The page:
In Part I we introduced you to the Five Keys of Triathlon Coaching, and discussed one through four. In Part II we discussed Key 5, lactate threshold training. Finally, in Part III, we summarize how the “TeamEN Way” is different from how you’ve probably been accustomed to thinking about triathlon coaching.
Let’s start by reviewing perhaps the foundation of all endurance training: Progressive Overload
Your body is lazy, only adapted to the stress that you place upon it. The objective of training is to impart greater and greater stresses on your body, progressive overload, forcing it to adapt and become more fit. Traditional long course triathlon training ignores or obfuscates this fundamental principle. Instead the focus of the discussion is:
- Magical, tasty, aerobic adaptations that happen at Zone 1-2 and do not happen in Zone 3 or 4. All you need to do is just punch the clock (a lot) in these zones and your body will be ready for the race…which it will, no doubt. But this approach ignores the science of human physiology, which says that increased fitness is the expression of adapted muscle fibers. These fibers are recruited, and forced to adapt, across a range of intensities, such that work in Zone 3 and 4 also accomplishes your Zone 1 and 2 objectives…while also making you significantly faster and decreasing your overall time investment.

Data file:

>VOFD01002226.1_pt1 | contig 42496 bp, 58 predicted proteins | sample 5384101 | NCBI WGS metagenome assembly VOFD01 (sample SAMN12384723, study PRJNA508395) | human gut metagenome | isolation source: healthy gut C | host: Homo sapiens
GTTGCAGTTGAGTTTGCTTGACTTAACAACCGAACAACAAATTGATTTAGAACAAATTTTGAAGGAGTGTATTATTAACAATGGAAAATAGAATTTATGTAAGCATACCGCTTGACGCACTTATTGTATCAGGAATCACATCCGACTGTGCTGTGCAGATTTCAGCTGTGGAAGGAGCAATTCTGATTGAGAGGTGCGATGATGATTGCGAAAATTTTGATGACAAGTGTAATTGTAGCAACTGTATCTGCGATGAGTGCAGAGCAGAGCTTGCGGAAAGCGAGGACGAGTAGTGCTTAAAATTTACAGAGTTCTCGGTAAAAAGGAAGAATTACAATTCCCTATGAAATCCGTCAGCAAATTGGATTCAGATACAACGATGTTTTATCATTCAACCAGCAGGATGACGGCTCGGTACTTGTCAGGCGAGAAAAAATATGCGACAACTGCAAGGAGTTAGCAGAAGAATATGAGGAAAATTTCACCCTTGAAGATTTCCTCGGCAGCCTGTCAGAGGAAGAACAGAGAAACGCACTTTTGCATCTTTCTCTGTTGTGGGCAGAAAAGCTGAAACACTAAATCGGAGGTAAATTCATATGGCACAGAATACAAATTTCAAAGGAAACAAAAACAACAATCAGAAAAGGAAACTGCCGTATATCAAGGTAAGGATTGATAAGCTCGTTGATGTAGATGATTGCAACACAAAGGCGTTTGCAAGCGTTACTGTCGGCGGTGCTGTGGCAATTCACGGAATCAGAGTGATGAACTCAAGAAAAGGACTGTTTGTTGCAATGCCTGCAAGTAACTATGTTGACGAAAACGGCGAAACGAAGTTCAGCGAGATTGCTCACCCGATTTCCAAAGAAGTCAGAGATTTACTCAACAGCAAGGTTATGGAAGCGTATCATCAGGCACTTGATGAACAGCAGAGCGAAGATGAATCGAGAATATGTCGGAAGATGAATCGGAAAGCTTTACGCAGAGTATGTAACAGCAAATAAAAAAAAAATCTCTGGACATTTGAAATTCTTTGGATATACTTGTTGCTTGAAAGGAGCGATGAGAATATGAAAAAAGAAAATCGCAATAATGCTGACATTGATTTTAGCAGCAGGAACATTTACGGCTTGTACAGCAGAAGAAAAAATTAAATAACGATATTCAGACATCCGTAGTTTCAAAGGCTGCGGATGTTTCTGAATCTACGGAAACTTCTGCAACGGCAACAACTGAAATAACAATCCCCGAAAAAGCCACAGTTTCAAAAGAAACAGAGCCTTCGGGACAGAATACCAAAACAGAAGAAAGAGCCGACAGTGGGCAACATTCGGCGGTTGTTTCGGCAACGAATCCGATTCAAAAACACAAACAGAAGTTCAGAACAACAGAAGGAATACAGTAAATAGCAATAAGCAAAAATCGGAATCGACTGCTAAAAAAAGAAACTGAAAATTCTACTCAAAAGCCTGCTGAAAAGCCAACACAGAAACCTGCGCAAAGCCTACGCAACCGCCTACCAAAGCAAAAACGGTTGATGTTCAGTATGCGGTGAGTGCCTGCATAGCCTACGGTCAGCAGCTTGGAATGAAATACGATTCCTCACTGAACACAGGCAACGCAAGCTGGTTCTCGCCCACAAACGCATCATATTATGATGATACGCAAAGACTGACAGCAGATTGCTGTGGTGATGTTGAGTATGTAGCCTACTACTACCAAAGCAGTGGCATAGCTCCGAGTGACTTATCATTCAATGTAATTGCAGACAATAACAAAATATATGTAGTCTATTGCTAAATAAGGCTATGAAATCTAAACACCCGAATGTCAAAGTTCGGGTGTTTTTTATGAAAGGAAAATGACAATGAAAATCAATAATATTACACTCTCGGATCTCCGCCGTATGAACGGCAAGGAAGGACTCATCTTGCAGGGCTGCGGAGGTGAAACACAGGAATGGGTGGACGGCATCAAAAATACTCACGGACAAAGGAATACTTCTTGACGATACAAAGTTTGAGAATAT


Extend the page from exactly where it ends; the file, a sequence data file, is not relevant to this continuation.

- Training volume required for the distance. In our experience, volume has been at the center of long course triathlon discussions, training plans, and lore, becoming deeply anchored within the culture of our sport: “How long does my long bike/run need to be before I’m ready for a successful race…how many total hours do I need to train this, that and the other week…I read/heard that Joe Pro/The Local Fast Guy does 20-30hrs per week!”
The fundamental flaws of these perspectives are:
- The purpose of training is to introduce greater and greater stress on my body, forcing it to adapt. But…
- The only intensity I’m allowed to sit on is Zone 1-2 because that’s only where the good stuff happens. But…
- If my intensity is to remain static, the only tool I have left to manipulate training stress is training volume. But…
- If I’m a real person in the real world with real world time constraints, and volume is my primary training tool…what happens when I run out of volume?
After working with age groupers for so long, we’ve learned age-grouper-specific perspectives and tools:
Divide your training week into Weekday Hours and Weekend Hours:
- Weekday Hours: what is the amount of time each day that life gives me to train while still meeting all of my other (more) important obligations? If the answer is 1hr on Monday, 1.5hrs on Tuesday, 45 minutes on Wednesday, etc, THAT’s the box that life gives you. Fit your training within that box and then focus on the details, particularly the appropriate intensity of each session, to ensure you’re getting the best return from your training time investment.